THE LAMBETH CONFERENCE 2008 will be remembered for many things – four in particular.
First – The incredible leadership of the Archbishop of Canterbury. In a pre-conference retreat, the Archbishop described a bishop’s vocation as “someone around whom it should be possible to see what the church is.” He also reminded us that we are called “to be bishops in fellowship, in communion one with another.” He spoke of this conference as not only celebrating communion “but working and praying for its restoration and its deepening.”
Second – The very different style of engaging our work in this conference. It was not report- and resolution-driven. It was grounded in Bible study focussed on the “I am” sayings in John’s Gospel, and rooted in an African style of meeting called indaba, meaning “a meeting for purposeful conversation among equals.” In groups of 40 bishops we discussed a number of themes including the interpretation of scripture, evangelism, working with other churches and world religions, the care of creation, human sexuality and the proposal for a covenant among the provinces of the Communion. The final report was a distillation entitled “Capturing Conversations and Reflections from Lambeth Conference 2008: Equipping Bishops for Mission and Strengthening Anglican Identity.”
Third – The awesome experiences we shared in daily worship. The opening eucharist in Canterbury Cathedral will be remembered most notably for the gospel procession. The Melanesian Brothers and Sisters received the Book of the Gospels in a boat and carried it down through the choir and into the nave, singing and dancing all the way. At the final eucharist, these same brothers and sisters presented the names of their seven brothers who put their lives on the line in the political unrest in the Solomon Islands in 2003.
Fourth – The march in support of the Millennium Development Goals. At the invitation of the Archbishop, all the bishops and spouses, together with ecumenical guests and conference support staff, travelled to London and walked from Whitehall past the Houses of Parliament and across the River Thames to Lambeth Palace. Lynne and I were just ahead of a group of bishops and spouses who began singing “Siyahamba” – “We are marching in the light of God.” Through and beyond us this wave of song flowed to the front line of the march.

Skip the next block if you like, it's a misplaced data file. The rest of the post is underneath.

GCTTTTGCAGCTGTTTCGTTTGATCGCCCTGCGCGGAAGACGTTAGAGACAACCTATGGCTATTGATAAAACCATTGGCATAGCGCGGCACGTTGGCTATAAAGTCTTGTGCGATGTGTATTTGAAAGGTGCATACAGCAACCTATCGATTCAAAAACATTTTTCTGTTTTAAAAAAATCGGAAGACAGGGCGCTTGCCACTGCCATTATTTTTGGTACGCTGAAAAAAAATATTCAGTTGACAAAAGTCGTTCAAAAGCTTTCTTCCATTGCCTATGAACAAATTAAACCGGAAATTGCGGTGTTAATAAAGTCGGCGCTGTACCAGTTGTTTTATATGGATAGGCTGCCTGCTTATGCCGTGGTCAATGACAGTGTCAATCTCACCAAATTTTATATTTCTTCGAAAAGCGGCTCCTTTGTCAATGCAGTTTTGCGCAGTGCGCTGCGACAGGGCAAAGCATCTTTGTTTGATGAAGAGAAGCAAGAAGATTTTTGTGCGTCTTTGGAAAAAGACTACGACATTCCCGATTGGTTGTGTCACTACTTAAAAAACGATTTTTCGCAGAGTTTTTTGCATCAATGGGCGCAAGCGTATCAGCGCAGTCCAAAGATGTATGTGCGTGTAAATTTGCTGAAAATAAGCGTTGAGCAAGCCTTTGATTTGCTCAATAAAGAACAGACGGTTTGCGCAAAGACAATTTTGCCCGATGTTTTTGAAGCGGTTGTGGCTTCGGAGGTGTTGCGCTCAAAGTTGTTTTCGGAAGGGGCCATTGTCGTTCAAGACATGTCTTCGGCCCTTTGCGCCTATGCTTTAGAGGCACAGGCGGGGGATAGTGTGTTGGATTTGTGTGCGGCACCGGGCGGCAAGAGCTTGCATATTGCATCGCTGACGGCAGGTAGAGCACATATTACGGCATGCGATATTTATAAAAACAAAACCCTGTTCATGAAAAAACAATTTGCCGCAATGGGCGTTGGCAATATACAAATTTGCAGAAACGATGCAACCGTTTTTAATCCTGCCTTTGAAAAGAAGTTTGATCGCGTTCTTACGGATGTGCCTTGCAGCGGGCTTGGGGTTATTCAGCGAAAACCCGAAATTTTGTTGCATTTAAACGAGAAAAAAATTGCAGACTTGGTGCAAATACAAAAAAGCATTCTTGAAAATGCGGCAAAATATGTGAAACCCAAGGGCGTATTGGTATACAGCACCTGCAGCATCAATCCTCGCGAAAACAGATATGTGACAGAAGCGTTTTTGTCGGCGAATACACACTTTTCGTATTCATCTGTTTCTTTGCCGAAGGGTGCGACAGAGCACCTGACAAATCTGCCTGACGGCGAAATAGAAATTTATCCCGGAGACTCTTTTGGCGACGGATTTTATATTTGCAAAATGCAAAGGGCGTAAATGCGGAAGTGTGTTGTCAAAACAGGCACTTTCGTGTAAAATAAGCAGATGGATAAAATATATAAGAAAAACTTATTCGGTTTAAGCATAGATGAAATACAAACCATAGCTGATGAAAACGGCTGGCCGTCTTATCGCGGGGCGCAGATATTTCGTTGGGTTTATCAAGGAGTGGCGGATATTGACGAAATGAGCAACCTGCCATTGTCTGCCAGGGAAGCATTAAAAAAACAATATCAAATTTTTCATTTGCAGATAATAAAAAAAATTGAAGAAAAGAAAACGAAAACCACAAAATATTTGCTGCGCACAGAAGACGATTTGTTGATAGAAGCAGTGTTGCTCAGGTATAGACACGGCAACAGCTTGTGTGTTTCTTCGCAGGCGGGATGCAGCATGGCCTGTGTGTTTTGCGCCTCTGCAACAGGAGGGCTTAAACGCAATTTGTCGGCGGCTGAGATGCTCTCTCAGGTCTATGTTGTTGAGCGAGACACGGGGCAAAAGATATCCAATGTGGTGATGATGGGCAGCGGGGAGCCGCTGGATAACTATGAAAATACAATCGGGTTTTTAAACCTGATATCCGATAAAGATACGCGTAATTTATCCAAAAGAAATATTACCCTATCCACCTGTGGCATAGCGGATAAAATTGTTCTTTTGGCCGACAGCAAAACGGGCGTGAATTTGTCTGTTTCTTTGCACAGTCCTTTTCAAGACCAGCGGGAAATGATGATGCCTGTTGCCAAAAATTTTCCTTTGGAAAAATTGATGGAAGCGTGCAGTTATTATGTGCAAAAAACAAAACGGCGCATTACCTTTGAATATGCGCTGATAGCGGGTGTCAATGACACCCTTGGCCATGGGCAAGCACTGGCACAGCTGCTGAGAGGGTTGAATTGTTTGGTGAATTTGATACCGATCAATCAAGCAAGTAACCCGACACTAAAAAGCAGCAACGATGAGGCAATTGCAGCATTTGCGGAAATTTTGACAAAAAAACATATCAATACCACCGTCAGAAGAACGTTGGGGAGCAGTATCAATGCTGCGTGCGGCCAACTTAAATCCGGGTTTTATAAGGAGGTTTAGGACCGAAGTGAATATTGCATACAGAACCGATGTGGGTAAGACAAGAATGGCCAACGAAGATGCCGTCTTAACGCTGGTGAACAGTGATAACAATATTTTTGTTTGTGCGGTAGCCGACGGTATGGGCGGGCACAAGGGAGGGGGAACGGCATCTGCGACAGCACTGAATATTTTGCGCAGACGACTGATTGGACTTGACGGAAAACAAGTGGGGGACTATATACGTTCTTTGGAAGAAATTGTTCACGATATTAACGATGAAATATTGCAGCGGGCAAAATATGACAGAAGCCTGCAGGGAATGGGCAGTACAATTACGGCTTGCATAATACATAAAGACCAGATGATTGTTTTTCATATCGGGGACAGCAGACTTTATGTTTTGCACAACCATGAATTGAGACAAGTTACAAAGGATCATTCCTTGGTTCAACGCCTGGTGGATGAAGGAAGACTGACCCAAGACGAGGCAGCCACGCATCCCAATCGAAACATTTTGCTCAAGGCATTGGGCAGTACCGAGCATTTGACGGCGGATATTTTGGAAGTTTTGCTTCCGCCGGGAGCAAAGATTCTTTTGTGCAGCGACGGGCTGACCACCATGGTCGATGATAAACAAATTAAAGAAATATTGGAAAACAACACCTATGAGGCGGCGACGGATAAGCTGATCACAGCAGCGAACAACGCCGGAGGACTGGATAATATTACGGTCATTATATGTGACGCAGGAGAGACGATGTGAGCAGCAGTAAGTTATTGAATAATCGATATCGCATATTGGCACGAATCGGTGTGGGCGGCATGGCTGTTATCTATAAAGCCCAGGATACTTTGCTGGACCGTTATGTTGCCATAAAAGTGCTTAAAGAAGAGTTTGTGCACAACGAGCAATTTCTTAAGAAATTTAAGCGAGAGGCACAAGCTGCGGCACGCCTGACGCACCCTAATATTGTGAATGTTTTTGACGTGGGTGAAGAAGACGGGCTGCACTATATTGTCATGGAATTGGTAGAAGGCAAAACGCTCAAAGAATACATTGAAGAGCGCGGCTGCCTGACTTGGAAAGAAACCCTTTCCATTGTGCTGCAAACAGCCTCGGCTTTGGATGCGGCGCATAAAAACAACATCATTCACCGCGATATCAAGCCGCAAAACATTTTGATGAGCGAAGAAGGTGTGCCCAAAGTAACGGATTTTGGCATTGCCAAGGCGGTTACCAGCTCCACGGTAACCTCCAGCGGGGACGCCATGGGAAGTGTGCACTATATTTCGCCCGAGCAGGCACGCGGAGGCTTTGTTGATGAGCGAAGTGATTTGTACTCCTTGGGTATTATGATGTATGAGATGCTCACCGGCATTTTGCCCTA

Great Britain Prime Minister Gordon Brown described the march as “one of the greatest public demonstrations of faith this great city has ever seen.” Commending people of faith for their actions in the name of justice and peace for all, he then challenged us, saying, “So we need a march not just on Lambeth, to New York on Sept. 25 when the United Nations will meet in an emergency session to address poverty.” He asked us to go back to our own countries to ask our governments “to make good the promises that have been made, to make good the Millennium Development Goals that are not being met.”
In the spirit of rising to this challenge, I will be in Ottawa on Sept. 25 participating in a service in Christ Church Cathedral, a walk with other church leaders and an act of public witness on Parliament Hill calling on our prime minister and other world leaders to establish a time line for achieving the Millennium Development Goals.
Archbishop Fred Hiltz is primate of the Anglican Church of Canada.